KELOWNA, B.C. — On a quiet stretch of the Coquihalla Highway, about 60 km outside of West Kelowna, the sun was shining on a blue-sky February afternoon when the roof of my BMW exploded.
The glass sunroof disappeared into the air, a shattering of tempered pebbles drizzled down to the highway behind me. No one was about, so no other cars were at risk from the fallout. The explosion pushed all the pebble-like glass fragments up and away from the 430i xDrive Gran Coupe ($61,250).
I was stunned. In 35 years of testing cars and trucks of all sorts, nothing like this had ever happened to me.
“What the f$%k?”
I took the first exit and parked in a turnout. I reached for the controls of the Harmon Kardon, silencing Lynrd Skynrd’s Free Bird Live at the Fox in Atlanta. I needed a pause. I took a deep breath. What the heck had just happened?
Later, at the BMW dealership in Kelowna, the service manager told me that from time to time a random pebble hits a glass roof at just the right spot, at just the right moment, and that’s that – disintegrating glass. The Coq was covered in plenty of gravelly bits on this late winter day. It had snowed heavily two days earlier; the road crews had been at work with salt and sand.
But in the aftermath, in the moments immediately following the explosion, I had a more immediate problem: What’s next for a Coupe with a gaping hole in the roof?
I called BMW and they went to work on this Friday afternoon. Minutes later, BMW rang back. Go to the Kelowna store, I was told. There, the service manager and a technician cleaned out the glass bits and plugged the hole with cardboard and duct tape. That allowed me to continue to Silver Star, the brilliant ski hill near Vernon, B.C. My long weekend of skiing was still on.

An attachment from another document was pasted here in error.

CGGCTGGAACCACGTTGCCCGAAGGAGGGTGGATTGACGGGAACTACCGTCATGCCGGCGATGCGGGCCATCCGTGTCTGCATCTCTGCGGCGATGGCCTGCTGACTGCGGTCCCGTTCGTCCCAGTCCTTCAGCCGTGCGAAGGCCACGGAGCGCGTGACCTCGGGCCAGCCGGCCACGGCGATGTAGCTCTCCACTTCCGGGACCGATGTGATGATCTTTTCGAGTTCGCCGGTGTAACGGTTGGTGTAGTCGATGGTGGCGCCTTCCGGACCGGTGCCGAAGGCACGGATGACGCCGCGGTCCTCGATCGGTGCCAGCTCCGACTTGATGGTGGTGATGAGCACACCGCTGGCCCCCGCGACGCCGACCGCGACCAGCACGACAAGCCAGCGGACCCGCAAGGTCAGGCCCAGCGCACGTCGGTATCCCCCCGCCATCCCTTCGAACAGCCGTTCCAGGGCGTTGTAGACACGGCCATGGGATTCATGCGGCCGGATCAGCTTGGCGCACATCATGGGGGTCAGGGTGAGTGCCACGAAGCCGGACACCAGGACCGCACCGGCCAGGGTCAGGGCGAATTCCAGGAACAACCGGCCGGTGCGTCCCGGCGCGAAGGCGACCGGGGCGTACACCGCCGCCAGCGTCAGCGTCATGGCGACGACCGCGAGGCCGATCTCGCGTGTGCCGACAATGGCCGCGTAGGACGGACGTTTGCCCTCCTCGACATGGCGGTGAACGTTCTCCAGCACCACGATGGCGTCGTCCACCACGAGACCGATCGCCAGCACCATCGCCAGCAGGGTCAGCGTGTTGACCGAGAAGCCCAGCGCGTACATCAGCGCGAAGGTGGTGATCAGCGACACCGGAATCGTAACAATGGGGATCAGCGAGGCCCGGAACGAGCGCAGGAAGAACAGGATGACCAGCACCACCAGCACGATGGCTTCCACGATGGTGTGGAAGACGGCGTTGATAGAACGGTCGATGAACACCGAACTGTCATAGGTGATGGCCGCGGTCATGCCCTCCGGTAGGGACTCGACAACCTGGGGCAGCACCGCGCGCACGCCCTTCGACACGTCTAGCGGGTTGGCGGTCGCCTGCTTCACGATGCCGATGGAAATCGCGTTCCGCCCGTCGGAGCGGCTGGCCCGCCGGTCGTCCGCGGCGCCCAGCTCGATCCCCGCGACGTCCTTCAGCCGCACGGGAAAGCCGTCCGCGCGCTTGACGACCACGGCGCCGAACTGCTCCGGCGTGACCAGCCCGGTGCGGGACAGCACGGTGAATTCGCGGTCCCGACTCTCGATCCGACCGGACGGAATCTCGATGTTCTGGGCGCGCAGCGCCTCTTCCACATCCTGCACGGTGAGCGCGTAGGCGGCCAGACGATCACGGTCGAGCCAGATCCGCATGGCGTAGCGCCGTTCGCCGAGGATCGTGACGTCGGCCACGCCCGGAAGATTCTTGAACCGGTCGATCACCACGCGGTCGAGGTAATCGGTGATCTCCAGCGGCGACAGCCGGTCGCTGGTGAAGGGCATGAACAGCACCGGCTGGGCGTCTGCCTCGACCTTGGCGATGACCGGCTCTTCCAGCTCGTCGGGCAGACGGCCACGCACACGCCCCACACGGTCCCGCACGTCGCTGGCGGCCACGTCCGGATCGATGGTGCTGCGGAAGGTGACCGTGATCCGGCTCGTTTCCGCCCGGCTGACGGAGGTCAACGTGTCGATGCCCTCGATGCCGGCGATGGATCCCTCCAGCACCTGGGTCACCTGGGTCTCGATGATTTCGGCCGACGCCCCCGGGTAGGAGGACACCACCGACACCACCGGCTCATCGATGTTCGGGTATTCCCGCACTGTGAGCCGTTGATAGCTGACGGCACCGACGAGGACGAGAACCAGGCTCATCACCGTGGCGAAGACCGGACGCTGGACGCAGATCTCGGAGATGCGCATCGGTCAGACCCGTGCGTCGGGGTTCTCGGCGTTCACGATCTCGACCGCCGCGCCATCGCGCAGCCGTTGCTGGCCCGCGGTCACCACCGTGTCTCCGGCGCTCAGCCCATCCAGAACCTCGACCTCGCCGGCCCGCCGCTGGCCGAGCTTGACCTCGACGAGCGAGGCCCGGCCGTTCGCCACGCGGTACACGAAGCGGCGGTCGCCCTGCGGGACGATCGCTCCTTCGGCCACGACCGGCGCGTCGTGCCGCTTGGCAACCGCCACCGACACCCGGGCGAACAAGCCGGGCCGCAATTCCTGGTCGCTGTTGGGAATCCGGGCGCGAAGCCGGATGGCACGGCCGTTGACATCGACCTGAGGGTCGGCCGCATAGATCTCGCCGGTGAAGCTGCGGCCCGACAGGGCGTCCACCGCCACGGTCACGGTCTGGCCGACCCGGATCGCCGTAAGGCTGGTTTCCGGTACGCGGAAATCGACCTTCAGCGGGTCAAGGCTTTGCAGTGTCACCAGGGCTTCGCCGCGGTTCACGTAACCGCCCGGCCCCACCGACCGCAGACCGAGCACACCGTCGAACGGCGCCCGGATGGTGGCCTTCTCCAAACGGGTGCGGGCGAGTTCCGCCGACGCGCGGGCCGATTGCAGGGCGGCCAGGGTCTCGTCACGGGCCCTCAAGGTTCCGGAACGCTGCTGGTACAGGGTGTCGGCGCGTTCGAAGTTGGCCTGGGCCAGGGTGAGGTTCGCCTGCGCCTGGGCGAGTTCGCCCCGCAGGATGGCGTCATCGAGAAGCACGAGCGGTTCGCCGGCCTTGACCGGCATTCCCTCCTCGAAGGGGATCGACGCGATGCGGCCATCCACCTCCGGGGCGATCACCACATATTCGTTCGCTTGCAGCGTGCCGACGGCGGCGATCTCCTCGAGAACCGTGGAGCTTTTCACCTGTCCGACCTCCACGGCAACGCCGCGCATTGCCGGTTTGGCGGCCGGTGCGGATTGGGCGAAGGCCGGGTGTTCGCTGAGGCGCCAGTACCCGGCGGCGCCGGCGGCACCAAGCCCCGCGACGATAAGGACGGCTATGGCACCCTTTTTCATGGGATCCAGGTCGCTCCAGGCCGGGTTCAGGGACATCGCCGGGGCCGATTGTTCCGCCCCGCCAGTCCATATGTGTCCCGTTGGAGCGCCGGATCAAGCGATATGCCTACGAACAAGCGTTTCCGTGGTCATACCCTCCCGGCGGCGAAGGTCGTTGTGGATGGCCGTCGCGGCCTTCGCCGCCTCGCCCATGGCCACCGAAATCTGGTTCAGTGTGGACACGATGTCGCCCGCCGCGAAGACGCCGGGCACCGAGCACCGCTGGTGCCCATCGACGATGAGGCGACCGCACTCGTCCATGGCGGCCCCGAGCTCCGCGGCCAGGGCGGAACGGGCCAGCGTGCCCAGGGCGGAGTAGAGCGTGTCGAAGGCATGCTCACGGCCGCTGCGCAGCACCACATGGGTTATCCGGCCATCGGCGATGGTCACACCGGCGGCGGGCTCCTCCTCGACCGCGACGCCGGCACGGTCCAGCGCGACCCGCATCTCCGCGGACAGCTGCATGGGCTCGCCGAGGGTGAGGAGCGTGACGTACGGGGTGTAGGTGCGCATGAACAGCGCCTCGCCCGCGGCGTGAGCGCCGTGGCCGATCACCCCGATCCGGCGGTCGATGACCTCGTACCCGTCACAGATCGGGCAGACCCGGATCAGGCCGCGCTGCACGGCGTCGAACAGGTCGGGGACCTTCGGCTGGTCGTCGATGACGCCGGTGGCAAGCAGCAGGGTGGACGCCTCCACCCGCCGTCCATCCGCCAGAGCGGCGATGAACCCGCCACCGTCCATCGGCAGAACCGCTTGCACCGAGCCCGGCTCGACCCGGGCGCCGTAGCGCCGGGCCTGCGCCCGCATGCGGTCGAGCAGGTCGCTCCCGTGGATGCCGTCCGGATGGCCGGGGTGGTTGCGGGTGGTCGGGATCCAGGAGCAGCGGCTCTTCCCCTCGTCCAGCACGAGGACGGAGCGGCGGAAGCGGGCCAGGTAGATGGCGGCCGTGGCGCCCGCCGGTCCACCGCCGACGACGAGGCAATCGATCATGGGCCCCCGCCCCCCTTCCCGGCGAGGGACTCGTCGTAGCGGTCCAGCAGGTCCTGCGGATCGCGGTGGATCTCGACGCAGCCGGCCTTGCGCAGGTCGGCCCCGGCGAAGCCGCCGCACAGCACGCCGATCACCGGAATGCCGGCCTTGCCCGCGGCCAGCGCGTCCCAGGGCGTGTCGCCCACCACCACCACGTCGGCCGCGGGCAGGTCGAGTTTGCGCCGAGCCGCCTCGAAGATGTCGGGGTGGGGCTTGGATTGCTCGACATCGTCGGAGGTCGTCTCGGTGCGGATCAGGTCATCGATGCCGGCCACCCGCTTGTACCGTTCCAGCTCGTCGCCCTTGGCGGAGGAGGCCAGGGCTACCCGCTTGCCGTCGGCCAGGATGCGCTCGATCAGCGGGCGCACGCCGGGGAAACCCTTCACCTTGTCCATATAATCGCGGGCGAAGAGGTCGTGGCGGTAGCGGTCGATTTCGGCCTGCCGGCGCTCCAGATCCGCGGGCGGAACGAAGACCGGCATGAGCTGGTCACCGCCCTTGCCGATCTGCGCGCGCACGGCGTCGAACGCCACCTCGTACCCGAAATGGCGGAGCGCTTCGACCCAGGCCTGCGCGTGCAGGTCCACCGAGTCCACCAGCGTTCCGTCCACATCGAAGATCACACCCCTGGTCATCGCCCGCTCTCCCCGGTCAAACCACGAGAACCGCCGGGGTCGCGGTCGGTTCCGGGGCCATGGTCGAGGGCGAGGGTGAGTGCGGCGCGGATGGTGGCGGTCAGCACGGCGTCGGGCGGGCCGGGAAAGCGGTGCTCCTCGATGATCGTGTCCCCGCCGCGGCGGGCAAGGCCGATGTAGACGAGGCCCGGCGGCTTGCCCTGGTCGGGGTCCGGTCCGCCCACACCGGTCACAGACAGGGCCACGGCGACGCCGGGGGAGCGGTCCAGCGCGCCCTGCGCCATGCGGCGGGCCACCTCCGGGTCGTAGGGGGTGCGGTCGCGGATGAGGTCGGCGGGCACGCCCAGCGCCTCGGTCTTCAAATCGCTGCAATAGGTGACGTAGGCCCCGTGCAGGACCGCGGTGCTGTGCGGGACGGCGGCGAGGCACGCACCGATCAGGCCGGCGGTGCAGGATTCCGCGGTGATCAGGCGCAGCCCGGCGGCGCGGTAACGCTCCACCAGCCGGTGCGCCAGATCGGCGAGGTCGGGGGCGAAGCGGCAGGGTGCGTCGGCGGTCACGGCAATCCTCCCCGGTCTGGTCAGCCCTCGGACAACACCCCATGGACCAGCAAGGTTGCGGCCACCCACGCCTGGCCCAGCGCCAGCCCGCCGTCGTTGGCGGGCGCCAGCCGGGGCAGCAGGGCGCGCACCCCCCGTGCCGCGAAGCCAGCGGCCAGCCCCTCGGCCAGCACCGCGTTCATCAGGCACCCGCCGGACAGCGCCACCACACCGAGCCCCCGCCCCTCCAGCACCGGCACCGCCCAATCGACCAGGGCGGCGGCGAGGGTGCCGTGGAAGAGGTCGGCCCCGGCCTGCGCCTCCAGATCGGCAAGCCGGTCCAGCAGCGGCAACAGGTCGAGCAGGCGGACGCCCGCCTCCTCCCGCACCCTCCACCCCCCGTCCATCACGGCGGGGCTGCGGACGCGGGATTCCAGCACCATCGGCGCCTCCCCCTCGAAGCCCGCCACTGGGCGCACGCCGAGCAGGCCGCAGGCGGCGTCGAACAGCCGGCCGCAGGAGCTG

So, what happened to the glass? Well, according to Consumer Reports, this is not a “freak occurrence.”
“These incidents have happened in every month of the year in every part of the country, in vehicles from all over the world; they have occurred on interstates, on country roads, and even while parked in driveways,” notes the publication.
In a 2017 report, CR noted that in the previous two years, American consumers had filed at least 859 complaints about such an occurrence. This sort of thing had happened to 27 BMW models during those years.
But for the time being, despite a number of different investigations, no car company or government agency has come forward with a definitive explanation for why glass roofs explode from time to time. An act of God or some other greater power? Perhaps there is more than once cause.
“Something is going on. Calling it an act of God feels like an old industry playbook for a new car feature,” an official at the Center for Auto Safety told CR.
Some auto-glass experts and structural engineers told CR that car companies should consider more carefully the kind of glass they use in sunroofs. They called for stronger glass.
South Korean car safety regulators, noted CR, turned their attention to a part of the manufacturing process. They determined that something called “ceramic printing” — used to coat some of the glass, creating a darker area that hides mechanical parts — can make portions of the pane weaker and more vulnerable to shattering, noted CR.
Another expert told CR that modern designs are more three-dimensional and often involve bending glass to the curvature of the roof. That makes them more susceptible to impacts.
The troubling part of the CR investigation, and, indeed, all the investigations into this sort of event, is that, for now, it appears impossible to differentiate a stable glass sunroof from one vulnerable to a shattering incident. And this is not the sort of thing car companies like to talk about, even if only to announce explanations and fixes.
BMW, for its part, took care of the car and me, most likely pleased that no one in my Coupe was injured, and no other car or person was involved. But the mystery of exploding sunroofs, even if it’s a relatively rare occurrence, appears unsolved.
Time for better, more complete answers.